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Essex County, NJ

In this assault action, the plaintiff’s estate contended that after the 43-year old decedent went to the defendant hospital’s emergency room with a cut lip after having been bit during a domestic dispute, some five hospital security guards restrained him in a "dog pile; in which he was held down while one of the guards on top of him had his arm around the decedent’s neck. The plaintiff’s estate maintained that the combination of a chokehold and compressional asphyxiation resulted in the death.

The evidence disclosed that the decedent – who had admitted consuming some alcohol – had become embroiled in a dispute with his girlfriend, and upon leaning in to kiss her when he believed it had resolved, the girlfriend bit him on the lip – causing a laceration which required stitches. The decedent was transported by EMS to the emergency room. At the time, the hospital’s policy or "patient safety assignment" (PSA) provided that in order to deter such individuals from leaving the ER against medical advice, inebriated patients – or others deemed to present a potential danger to themselves or others – would be asked to remove their clothing, put on a hospital gown, and give their clothes to the guards.

The plaintiff’s estate maintained that, although the decedent changed to a hospital gown as instructed, he refused to give his clothes to a guard. The defendant contended that the inebriated decedent instigated the incident. The plaintiff’s estate contended that the decedent simply wanted to get stitches to treat his lip laceration and leave the hospital, and that, although he fell asleep, the guards made several attempts to awaken him in order to effectuate the "patient safety assignment." The plaintiff’s estate supported that it should have been obvious that since the decedent was sleeping, there was no pressing need to wake him in order to enforce compliance with the policy that is designed to discourage potentially emotionally unstable patients from leaving the ER.

The plaintiff’s estate also argued that the jury should consider that the defendant guards should have been adequately trained to be able to care for individuals who are emotionally distraught and/or inebriated. The plaintiff’s estate further argued that since the decedent was in a secured area of the newly renovated ER, there was no need for the PSA.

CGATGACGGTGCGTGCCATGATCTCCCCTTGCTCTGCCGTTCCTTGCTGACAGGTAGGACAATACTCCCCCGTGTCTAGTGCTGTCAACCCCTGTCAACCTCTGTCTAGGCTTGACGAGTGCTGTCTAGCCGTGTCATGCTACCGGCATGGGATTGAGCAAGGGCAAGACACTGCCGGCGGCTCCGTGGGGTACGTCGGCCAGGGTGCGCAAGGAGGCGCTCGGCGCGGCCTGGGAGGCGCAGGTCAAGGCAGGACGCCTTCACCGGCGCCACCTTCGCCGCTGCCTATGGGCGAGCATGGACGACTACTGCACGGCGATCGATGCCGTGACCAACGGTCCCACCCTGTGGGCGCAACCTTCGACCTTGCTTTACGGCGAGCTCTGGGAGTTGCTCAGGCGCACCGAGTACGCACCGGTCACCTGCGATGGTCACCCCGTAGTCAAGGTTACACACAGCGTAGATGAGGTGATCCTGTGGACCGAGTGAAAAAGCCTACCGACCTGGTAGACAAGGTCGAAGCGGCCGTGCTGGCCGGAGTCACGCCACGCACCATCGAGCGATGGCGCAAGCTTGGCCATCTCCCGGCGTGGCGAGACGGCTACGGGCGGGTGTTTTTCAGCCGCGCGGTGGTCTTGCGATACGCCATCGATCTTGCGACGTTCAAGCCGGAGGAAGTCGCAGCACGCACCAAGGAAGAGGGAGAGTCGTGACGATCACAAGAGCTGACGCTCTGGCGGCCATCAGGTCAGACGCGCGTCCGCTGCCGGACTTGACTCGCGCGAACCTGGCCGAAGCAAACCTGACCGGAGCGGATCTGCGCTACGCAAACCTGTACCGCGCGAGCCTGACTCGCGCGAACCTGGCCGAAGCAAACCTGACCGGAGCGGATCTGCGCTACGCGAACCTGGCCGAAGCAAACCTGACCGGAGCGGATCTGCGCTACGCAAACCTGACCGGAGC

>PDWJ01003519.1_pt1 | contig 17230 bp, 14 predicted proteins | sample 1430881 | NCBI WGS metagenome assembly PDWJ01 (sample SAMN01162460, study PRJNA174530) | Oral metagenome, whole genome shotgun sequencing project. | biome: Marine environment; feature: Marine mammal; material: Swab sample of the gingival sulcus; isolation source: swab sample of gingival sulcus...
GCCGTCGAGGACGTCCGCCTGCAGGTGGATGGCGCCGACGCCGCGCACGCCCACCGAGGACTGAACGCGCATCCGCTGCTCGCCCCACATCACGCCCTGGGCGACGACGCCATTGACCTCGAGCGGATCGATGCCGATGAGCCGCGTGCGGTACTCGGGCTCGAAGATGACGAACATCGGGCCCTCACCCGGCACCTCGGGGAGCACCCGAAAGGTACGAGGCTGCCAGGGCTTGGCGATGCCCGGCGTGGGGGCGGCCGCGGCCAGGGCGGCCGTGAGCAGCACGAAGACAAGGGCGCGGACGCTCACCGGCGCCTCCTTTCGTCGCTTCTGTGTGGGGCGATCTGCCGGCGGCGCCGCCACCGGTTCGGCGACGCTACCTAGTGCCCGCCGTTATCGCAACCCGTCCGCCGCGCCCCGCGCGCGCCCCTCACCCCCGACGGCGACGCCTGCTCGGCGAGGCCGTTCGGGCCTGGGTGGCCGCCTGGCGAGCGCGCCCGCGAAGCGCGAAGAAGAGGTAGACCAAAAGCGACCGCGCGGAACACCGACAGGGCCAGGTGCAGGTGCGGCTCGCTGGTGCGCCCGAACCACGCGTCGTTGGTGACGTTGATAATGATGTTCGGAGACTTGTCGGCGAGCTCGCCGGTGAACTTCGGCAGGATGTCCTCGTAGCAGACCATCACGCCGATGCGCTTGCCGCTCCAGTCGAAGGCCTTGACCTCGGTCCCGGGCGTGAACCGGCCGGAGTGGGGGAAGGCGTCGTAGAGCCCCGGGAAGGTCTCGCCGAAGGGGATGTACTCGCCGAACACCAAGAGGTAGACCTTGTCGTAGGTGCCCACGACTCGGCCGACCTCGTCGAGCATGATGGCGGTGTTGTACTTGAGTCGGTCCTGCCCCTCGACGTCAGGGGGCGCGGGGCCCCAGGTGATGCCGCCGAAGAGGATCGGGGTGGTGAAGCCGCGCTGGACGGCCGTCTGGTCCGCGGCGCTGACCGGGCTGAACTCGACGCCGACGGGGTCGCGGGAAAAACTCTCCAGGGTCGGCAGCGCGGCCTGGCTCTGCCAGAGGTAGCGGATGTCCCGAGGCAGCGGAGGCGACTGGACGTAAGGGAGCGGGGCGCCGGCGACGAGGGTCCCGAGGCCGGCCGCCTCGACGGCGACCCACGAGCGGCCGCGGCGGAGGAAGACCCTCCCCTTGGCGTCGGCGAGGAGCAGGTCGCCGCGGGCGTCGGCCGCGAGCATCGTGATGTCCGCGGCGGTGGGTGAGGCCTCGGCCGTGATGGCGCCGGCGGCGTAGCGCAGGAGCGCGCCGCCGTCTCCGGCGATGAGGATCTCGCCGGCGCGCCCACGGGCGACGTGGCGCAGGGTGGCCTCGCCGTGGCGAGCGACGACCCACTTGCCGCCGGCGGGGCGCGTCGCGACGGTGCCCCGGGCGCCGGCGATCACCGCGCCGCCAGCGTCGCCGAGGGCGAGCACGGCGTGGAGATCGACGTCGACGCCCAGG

The plaintiff’s estate contended that some five security guards brought the decedent down in a situation that resembled a "dog pile," and maintained that one of the guards, who was at the top, placed his arm around the decedent’s neck. The plaintiff’s estate contended that this chokehold cut off the supply of blood to the brain, and that another cause of the death was compressional asphyxiation from being at the bottom of the five guards, and that the pain and suffering from the terror of not be able to breathe was clearly horrific.

The evidence disclosed that the incident was not captured on the hospital video system because of curtains that were situated at the front of the emergency room that obstructed the view of the cameras. The plaintiff’s estate presented a number of ER patients who either saw the episode unfold, or heard the scuffle.

The defendant maintained that the decedent had a pre-existing enlarged heart which rendered him unusually vulnerable. The plaintiff’s estate contended that he had never had symptoms reflecting this condition, which was never previously diagnosed.

The plaintiff’s estate also stressed that the defendant was liable for the superimposition of the trauma on any pre-existing condition. The plaintiff’s estate contended that the pain and suffering and terror of impending doom was severe, as the decedent could not breathe as the guards were piled on top of him.The case settled prior to trial for $________.

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